Five – Everybody Get Up

Released: 31st August 1998

Writers: Alan Merrill / Five / Herbie Crichlow / Jake Hooker

Peak position: #2

Chart run: 2-8-13-22-29-38-53-53-60-58-66-72

Five’s early career is a fascinating tale of “what could have been”, with both …Baby One More Time and Bye Bye Bye slipping through their fingers (sometimes by choice). Yet, as ever with pop music, things have a funny way of working out. Although the summer of 1998 saw Five break America with When The Lights Go Out, it is arguably Everybody Get Up – the group’s fourth release in the UK – that primarily set the tone for their subsequent career.

That’s not to imply Five’s journey to this point hadn’t been well managed. Indeed, with a #1 album and three consecutive top ten singles under their belt, things were going very well. But Everybody Get Up felt like a watershed moment where all the pieces fell into place, and Five found their style. Their debut album was co-produced by the late Denniz PoP, who – as one of the founders of Cheiron Studios – had recruited Max Martin and a slew of other vital songwriters and producers. This was a guy who knew his stuff when it came to pop music, and that is probably why the first few Five singles had a distinctly Americanised sound and image. But something shifted with Everybody Get Up, and the song instead had a much harder, raucous, pop-rock sound.

The track is still packed with a slew of American references, and fairly niche ones at that, considering Five’s target audience. Not that a mention of a #19 Janet Jackson hit from 1986 would be lost on everyone, but: “Keep the beat nasty, like Janet my reaction” doesn’t jump out as a lyric that will provoke immediate recognition. Even the thumping guitar riff – affectionately borrowed from Joan Jett’s I Love Rock ‘n Roll – would presumably be more recognisable to an American audience where the song was a much bigger hit. In itself, none of this is an issue, and Five, indeed, weren’t the first – or last – group to do it. Curiously, despite all the above elements, there is something about Everybody Get Up that sounds quintessentially and unmistakably British.  

And that is why the single worked so well. This was Five doing something that no other pop group was doing in the same way. The rock elements incorporated into the work of Cheiron were much more stylised and squelchy, while, by comparison, this feels rough and ready. That’s more a reflection of the performance, not the production. It’s loud, chaotic, and intimidatingly aggressive (by pop music standards, at least). Everybody Get Up positioned Five as rebellious bad boys, albeit in a strictly masterminded and largely sanitised way that ensured such deviance would continue to be commercially marketable.

Between the spikily delivered rap verses – peppered with guttural screams – lies the one thing consistent in Five’s career: their penchant for a “hear it once, remember it forever” chorus. It’s brilliantly effective; the sort that lends itself perfectly to school discos (or maybe drunken nights out) and live gigs. It doesn’t matter where, you know that someone is always going to enthusiastically throw themselves into J’s “Baby bring it on, bring it on now” chant.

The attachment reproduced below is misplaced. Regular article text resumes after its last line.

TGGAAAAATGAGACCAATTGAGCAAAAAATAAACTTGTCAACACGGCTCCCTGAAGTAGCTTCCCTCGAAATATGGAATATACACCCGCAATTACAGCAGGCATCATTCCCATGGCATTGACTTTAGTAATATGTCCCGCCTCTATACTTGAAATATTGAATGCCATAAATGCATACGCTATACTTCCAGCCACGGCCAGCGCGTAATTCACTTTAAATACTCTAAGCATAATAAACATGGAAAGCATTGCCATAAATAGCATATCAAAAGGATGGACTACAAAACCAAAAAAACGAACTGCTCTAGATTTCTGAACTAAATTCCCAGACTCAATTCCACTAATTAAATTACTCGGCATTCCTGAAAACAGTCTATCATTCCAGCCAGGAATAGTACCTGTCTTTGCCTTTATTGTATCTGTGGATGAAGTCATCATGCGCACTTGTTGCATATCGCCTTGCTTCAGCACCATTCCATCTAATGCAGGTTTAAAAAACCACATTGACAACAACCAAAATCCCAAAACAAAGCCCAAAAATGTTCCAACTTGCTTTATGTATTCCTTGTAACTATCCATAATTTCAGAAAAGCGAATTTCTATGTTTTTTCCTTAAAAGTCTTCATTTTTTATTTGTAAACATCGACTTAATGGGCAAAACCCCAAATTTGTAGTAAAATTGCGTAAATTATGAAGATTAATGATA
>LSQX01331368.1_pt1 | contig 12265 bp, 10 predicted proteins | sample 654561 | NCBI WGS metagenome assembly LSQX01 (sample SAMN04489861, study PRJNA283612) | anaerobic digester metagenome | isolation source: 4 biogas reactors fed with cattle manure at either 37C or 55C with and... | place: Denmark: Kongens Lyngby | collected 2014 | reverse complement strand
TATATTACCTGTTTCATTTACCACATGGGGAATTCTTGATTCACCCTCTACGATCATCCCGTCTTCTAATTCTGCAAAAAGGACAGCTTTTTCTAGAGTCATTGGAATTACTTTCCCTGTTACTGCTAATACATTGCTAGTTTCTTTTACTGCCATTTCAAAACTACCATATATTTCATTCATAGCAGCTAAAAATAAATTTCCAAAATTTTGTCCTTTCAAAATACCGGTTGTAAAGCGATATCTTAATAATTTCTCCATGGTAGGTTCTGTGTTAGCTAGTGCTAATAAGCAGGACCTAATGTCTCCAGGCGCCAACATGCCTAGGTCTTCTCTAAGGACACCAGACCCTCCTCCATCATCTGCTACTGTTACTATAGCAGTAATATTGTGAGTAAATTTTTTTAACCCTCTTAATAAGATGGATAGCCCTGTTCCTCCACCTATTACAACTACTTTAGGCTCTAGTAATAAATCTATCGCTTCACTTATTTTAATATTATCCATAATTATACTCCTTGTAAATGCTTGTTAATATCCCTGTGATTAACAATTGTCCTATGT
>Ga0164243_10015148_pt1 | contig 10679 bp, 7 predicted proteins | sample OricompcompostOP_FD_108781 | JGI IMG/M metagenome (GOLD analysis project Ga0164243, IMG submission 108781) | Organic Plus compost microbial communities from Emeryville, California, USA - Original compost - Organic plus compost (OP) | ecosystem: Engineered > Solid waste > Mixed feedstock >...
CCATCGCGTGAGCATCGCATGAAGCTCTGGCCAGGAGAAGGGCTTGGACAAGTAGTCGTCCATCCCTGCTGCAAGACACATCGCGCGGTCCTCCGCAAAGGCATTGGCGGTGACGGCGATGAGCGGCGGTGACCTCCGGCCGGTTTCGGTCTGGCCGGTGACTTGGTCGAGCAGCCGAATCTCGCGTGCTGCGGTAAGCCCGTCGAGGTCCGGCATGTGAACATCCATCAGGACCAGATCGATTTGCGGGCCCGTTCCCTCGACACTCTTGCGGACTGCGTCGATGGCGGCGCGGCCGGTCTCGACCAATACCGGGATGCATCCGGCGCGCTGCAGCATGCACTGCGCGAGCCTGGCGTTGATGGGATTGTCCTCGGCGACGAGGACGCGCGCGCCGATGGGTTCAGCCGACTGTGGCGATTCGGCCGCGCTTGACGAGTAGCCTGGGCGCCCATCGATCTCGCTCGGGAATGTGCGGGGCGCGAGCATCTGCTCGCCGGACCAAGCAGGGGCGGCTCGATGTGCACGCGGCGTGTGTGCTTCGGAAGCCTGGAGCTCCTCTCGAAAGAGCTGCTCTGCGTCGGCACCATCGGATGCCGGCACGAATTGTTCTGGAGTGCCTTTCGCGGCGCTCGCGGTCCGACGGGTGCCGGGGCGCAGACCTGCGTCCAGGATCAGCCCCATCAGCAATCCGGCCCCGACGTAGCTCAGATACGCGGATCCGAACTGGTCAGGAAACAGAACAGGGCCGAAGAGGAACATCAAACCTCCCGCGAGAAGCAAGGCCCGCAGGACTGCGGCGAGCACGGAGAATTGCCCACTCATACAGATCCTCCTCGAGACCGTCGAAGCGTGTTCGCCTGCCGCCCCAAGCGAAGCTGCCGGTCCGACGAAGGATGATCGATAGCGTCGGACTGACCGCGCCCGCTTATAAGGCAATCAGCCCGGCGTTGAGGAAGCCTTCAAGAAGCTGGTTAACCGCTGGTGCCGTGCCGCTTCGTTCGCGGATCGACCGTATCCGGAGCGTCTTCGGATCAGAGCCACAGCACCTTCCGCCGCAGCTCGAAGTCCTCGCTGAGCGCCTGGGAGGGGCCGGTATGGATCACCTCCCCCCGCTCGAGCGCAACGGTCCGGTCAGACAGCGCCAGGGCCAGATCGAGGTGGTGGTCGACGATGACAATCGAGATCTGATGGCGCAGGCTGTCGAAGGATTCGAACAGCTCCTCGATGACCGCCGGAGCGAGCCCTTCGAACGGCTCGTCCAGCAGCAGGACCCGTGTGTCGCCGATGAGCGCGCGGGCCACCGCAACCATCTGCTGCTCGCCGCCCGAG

Amidst such splendid chaos, there is one notably brilliant moment in ‘90s pop music. It comes as Everybody Get Up is lurching towards what seems must be its final chorus – with 30 seconds left on the clock – and having just dropped a third full verse (no middle-eights here), there isn’t a lot of time for any (literal) last-minute surprises. Then, the production loses everything but the beat as the chorus swaggers coolly towards a drop: “Ah get on down…AH!” *CRASH* and then reaches the climax of the song for the remaining 23 seconds. It’s an incredibly effective, utterly essential moment in the rich tapestry of pop music.

The visual for Everybody Get Up was a similarly simple yet effective affair. It sees Five render themselves completely unemployable within the academic profession as they crash an exam hall to perform the song. However, they are enabled somewhat by a rather inept invigilator, who – after starting the exam – tells everyone he’ll be back in ‘five minutes’, which is basically an invitation for chaos. He does, however, make a very of-its-time request that the students: ‘Please turn off all pagers and mobiles’. Ultimately, though, that’s the least of his concerns because as soon as he leaves the room, in strut Five as the song kicks off.

It’s not entirely clear why the exam hall has so many containers of paint within the vicinity (or why there’s a fully functional spotlight system), but Five are soon tossing it over the rioting crowd. By this point, it’s hardly surprising that one of the students is carrying a lighter and activates the sprinkler system(!). It might not be a glowing representation of the UK school system, but the video positions Five exceptionally well as the masters of madness – a rebellious troupe leading a chaotic revolution – and, conveniently, the only ones that remain clean and dry. But there are some boyband conventions even they couldn’t wholly abandon, and Everybody Get Up includes a dance routine that practically choreographs itself. Like the chorus, it’s not about complexity; it’s all about the quickest way to ensure the single embeds itself in your brain and body.

Everybody Get Up peaked at #2 in the UK; although not the biggest-selling single from the album, it certainly became one of the most visible and enduring. This felt like a moment when Five’s identity and purpose became crystal clear, which is slightly ironic considering their success in America at the same time might well have been pulling the group in a somewhat different direction. Everybody Get Up showcases Five at their best: imaginative lyrics, memorable hooks and an irrepressible performance.     

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